Oh, my. It has been a while. The cinetrix went to Ladies' Rock Camp, then graded a gazillion midterms, the same number of shot description/analyses, etc., and now she really needs to write the conference paper she's delivering at the end of the week at the Society of Cinema and Media Studies conference in New Orleans.
Which should explain the tab closing/throat clearing. I'm convinced that procrastination is actually the last refuge of scoundrels.
Via Clothes on Film, the super-creepy oil paintings of Cathy Lomax. Above, one of the 56 costume changes in Rosemary's Baby Lomax painted, which is captioned "Rosemary Woodhouse’s Wardrobe, Outfit 3: Yellow floral print, sleeveless swing dress. (Moving into the apartment)." Look at those spindly legs! My favorite caption, however, would have to be this one: "Rosemary Woodhouse’s Wardrobe, Outfit 21: Short white towelling dressing gown and big fluffy blue slippers. (In kitchen the morning after being raped by the devil)" (Fun fact: The younger cinetrix once dressed as post-rape/knocked-up Rosemary for Halloween.)
The sublime Joanne McNeil shares the name for anacronistic audio: sound skeuomorphism.
Hilobrow points to a genius blog: Deface Value. Who doesn't love a little freestyle détournement? I agree with Josh: "This idea is so straightforward, elegant, and endlessly amusing and enlightening. DEFACE VALUE should be a book published by Princeton Architectural Press."
Via Terry Teachout: "An extremely rare kinescope of film noir actress Lizabeth Scott singing "He Is a Man" on TV in 1958." Sultry!
Don't you love it when shitty movies induce spleen-fueled arias? For example, Wesley Morris on Drive Angry:
This is the rare major release that permits – in swampy, criminally expensive 3D – the study of how some effects are too cruddy to achieve specialness, how not all stuntpeople, dancing extras, and men playing State Trooper Numbers Two and Three are created equal. You can also truly appreciate how not every burning car that's piloted over a camp of dancing cultists is awesome, which goes double for fake breasts – even in the aforementioned 3D format. This is a movie that began at the bottom of the barrel and saw no reason to climb out.
But there is William Fichtner, who plows along as an agent of death. He looks hale and self-amused in a decent suit, his skin as tight as a pair of Spanx. David Morse and the horror veteran Tom Atkins show up here and there. And Billy Burke, better known as Bella's dad in the "Twilight" saga, plays the bayou cult leader. He looks terrible (like the lead singer in a Train cover band) and his southern accent sounds worse (like the songs such a band might sing). Burke's dialogue often sound as if it's been achieved by a line generator combining HBO's "True Blood," the Coens's "True Grit," and the unpublished sermons of Quentin Tarantino: "He is the blight and we are the rain. Go forth and pour your anger upon him!" That line and everything else are actually more "True Rhymes with Grit."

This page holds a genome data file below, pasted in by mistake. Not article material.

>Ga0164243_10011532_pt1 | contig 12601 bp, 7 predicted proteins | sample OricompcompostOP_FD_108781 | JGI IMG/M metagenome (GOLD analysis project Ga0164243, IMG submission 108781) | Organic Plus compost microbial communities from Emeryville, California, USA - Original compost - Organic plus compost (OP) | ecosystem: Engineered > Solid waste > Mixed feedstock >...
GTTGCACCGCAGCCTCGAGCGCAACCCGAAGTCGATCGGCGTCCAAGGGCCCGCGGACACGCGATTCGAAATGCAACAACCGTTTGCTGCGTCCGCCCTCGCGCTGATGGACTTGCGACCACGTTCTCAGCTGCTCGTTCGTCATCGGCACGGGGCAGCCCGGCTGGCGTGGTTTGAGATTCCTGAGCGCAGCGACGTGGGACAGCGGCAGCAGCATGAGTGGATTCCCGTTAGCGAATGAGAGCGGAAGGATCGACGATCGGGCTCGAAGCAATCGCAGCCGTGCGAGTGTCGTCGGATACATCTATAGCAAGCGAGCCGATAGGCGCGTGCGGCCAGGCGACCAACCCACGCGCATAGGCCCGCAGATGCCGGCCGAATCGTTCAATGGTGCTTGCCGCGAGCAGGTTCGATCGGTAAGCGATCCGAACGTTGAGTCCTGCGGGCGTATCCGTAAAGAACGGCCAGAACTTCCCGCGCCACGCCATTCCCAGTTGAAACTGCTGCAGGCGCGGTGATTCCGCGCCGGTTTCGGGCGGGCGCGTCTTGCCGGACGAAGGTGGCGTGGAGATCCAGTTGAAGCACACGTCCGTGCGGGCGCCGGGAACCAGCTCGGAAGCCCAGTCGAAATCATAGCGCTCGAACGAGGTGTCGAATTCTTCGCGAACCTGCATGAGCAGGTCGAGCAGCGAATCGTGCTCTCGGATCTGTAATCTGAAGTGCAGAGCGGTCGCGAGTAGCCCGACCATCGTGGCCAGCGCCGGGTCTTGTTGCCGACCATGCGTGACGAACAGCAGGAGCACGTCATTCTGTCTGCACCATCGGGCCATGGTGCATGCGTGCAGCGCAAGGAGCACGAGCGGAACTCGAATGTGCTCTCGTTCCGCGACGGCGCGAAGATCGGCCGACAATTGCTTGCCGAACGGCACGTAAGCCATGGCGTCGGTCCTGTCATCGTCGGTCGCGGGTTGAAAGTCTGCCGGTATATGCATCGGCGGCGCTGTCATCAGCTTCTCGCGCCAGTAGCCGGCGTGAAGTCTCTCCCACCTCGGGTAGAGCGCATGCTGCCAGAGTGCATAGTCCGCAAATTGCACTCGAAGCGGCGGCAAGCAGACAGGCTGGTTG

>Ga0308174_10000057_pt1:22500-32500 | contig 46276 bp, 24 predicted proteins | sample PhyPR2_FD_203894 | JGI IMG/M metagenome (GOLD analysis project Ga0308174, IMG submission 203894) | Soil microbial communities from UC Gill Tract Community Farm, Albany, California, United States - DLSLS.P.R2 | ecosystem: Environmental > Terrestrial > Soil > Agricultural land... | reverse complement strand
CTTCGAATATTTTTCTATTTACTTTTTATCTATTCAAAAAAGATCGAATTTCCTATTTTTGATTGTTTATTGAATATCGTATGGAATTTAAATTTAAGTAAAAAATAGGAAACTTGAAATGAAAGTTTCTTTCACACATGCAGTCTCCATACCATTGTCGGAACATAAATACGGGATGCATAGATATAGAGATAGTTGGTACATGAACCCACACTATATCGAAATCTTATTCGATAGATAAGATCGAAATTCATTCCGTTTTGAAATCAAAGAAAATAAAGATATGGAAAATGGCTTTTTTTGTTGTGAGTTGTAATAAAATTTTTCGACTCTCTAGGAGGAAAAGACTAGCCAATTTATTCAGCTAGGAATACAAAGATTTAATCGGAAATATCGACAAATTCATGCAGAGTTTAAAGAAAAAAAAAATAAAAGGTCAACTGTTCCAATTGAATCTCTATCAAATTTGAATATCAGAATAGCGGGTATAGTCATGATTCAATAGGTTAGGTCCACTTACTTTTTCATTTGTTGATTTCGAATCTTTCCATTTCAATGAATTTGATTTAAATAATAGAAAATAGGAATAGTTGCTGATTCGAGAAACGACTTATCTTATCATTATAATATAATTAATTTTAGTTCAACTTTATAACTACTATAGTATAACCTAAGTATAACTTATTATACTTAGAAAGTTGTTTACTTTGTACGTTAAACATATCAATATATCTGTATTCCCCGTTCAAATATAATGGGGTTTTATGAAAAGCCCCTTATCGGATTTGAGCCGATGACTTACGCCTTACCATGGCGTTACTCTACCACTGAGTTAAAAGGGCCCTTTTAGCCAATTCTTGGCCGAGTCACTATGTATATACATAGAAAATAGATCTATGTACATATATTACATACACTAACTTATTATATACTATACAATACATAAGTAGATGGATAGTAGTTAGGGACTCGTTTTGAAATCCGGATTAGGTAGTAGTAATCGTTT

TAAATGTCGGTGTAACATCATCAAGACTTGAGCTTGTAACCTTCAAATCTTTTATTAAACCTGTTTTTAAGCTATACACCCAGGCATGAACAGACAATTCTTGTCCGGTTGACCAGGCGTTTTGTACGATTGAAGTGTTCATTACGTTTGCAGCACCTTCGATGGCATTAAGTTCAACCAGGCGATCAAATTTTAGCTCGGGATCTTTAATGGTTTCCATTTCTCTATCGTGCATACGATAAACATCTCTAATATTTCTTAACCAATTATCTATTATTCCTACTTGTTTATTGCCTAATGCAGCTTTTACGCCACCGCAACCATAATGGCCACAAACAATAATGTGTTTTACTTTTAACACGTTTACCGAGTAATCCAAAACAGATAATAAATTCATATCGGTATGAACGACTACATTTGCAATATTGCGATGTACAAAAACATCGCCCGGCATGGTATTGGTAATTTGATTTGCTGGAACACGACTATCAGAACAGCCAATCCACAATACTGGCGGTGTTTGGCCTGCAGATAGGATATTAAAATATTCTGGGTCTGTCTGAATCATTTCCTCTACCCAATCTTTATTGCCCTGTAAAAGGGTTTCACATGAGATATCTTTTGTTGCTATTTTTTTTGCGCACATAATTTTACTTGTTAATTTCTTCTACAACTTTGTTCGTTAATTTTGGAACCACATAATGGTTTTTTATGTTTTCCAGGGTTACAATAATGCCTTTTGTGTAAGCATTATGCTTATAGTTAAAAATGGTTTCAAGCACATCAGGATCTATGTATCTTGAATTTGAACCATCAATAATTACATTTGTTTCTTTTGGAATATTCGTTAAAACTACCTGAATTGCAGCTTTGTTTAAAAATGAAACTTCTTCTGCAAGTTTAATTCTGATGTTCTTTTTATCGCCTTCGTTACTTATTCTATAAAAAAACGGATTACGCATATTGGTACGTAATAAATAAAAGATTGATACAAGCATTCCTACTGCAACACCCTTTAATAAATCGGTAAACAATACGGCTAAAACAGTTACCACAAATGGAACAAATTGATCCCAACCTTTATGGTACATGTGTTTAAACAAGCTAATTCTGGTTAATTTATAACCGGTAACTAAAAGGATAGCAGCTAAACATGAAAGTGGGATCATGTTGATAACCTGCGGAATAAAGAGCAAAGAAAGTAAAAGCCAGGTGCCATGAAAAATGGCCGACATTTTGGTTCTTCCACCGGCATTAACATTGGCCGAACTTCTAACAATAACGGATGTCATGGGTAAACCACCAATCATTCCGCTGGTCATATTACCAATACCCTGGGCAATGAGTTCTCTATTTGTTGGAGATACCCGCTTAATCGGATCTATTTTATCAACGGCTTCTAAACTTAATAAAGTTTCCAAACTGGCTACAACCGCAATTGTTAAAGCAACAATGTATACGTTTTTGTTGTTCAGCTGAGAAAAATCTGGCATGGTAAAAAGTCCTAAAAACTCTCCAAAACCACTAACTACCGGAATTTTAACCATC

Amber Heard, a pert Texan, rides shotgun with Cage. She wears the requisite Daisy Duke shorts and a white tank top that refuses to stain and seems only to tighten around her chest as the minutes drain away. She's the bridge between Scarlett Johansson and Kristen Stewart, but I wouldn't feel safe crossing it. Shooting guns and screaming, Heard has the look here of an actress whose greatest ambition is to survive the opening hour of a slasher film. Cage manages to treat her better than the other men in this film: like a daughter.
Like the leader singer in a Train cover band! Comedy gold, people.
Speaking of Mr. Morris, let me wind this up with some Oscar leftovers, starting with one of his many excellent tweets that evening:
Not content to phone in the Oscar hosting gig, pretty-boy polymath James Franco apparently found time to trifle with power gays like Gus Van Sant and Michael Stipe in his latest provocation, My Own Private River. Whatever, brah.
Getting much less attention not far from the Kodak theatre, in Beverly Hills, was a gallery exhibition called Unfinished, where just two days prior to Oscar night Franco had presided over the rebirth of another fallen star. Working with director Gus van Sant, Franco launched a powerful installation of video art, cutting a 100-minute film full of unseen footage of River Phoenix from the dailies of Van Sant's modern day classic My Own Private Idaho.
Showing alongside a series of watercolours by Van Sant designed to recall the colourful cast of hip and troubled teenagers that populated the 1991 release, which also starred Keanu Reeves, Franco's film is by far the more interesting work. Through thick, ragged curtains, which hang from the gallery's high ceilings, the film's viewing space is dotted with threadbare sofas, folding chairs and an instant coffee dispenser.
It's decidedly more support group than cinema, but as Franco's piece, set to a score by REM's Michael Stipe, plays on a loop on the wall, there's something rather comforting about the oddly therapeutic setting.
Finally, I look forward to wasting hours playing Famous Objects from Classic Movies after the conference, when, no doubt, I'll be all jazzed and buzzing and wondering how I could relate it to Bill Brown's "Thing Theory."
- Manic Pixie Straw Girl
- Related: A.S. Hamrah's recent n+1 Oscar preview. "You know it’s a feel-bad movie when your first thought when it’s over is, “She should have had the abortion.” She doesn’t have the abortion for the same reason John Ford said the Cavalry doesn’t kill the Indians in the first reel: if they did, there wouldn’t be a movie. That may explain a lot about the way abortion is treated in American movies these days." [I just wish there was some sort of podcast version, so you too could have the added pleasure of hearing Scott's voice in your head as you read his words.]
- David Thomson interviews Walter Murch. In The Believer, which is always a good idea in theory and a burden in practice.